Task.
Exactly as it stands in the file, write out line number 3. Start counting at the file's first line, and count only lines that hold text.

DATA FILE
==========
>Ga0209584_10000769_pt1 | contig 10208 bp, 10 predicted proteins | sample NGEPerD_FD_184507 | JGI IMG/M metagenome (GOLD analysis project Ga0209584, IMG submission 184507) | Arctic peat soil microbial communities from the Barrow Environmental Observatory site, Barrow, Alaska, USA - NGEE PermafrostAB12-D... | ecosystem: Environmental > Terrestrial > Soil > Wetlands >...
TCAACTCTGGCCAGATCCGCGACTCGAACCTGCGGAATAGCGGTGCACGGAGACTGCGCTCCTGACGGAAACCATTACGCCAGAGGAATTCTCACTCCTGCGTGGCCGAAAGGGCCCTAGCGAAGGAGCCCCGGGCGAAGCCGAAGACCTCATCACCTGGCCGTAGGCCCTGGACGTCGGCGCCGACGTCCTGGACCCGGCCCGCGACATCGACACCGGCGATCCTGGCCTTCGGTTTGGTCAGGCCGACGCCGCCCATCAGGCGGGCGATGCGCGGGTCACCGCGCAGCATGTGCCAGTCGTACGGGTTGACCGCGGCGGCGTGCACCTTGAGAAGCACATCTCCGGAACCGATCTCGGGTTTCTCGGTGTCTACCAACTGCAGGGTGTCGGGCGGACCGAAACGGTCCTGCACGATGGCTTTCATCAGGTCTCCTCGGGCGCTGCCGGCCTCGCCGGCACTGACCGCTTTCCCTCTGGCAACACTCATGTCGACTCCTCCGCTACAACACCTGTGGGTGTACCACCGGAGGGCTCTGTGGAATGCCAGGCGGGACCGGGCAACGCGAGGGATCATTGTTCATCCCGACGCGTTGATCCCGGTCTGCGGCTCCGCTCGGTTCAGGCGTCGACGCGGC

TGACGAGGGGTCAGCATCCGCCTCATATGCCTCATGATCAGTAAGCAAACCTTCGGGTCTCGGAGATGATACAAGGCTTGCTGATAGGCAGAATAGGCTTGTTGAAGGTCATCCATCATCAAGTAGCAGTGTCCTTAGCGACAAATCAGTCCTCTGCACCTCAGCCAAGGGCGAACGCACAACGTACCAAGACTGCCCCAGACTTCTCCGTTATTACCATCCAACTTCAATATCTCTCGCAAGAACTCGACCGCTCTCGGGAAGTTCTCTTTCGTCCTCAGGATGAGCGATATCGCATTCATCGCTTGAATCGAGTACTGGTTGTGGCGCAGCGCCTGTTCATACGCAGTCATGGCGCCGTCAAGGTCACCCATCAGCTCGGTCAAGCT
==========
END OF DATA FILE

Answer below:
TGACGAGGGGTCAGCATCCGCCTCATATGCCTCATGATCAGTAAGCAAACCTTCGGGTCTCGGAGATGATACAAGGCTTGCTGATAGGCAGAATAGGCTTGTTGAAGGTCATCCATCATCAAGTAGCAGTGTCCTTAGCGACAAATCAGTCCTCTGCACCTCAGCCAAGGGCGAACGCACAACGTACCAAGACTGCCCCAGACTTCTCCGTTATTACCATCCAACTTCAATATCTCTCGCAAGAACTCGACCGCTCTCGGGAAGTTCTCTTTCGTCCTCAGGATGAGCGATATCGCATTCATCGCTTGAATCGAGTACTGGTTGTGGCGCAGCGCCTGTTCATACGCAGTCATGGCGCCGTCAAGGTCACCCATCAGCTCGGTCAAGCT